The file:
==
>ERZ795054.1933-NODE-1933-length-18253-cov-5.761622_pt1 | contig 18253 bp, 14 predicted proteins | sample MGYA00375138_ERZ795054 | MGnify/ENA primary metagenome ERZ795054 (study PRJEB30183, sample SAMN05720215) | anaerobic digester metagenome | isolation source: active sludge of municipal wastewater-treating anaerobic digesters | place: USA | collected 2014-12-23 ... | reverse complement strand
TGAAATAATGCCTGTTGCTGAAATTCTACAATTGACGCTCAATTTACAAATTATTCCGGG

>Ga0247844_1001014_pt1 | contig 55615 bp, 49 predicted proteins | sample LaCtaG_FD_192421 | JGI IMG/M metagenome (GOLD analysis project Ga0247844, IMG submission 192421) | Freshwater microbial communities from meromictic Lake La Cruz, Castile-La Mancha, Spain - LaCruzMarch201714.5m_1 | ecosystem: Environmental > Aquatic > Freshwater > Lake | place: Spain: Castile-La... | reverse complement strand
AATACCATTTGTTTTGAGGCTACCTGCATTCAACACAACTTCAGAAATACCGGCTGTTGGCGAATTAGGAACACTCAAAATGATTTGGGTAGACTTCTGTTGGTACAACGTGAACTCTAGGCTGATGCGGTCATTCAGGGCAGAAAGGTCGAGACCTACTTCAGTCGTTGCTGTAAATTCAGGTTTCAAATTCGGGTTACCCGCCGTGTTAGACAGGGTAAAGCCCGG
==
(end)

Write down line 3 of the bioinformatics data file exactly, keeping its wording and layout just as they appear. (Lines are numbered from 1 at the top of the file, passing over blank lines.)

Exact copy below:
>Ga0247844_1001014_pt1 | contig 55615 bp, 49 predicted proteins | sample LaCtaG_FD_192421 | JGI IMG/M metagenome (GOLD analysis project Ga0247844, IMG submission 192421) | Freshwater microbial communities from meromictic Lake La Cruz, Castile-La Mancha, Spain - LaCruzMarch201714.5m_1 | ecosystem: Environmental > Aquatic > Freshwater > Lake | place: Spain: Castile-La... | reverse complement strand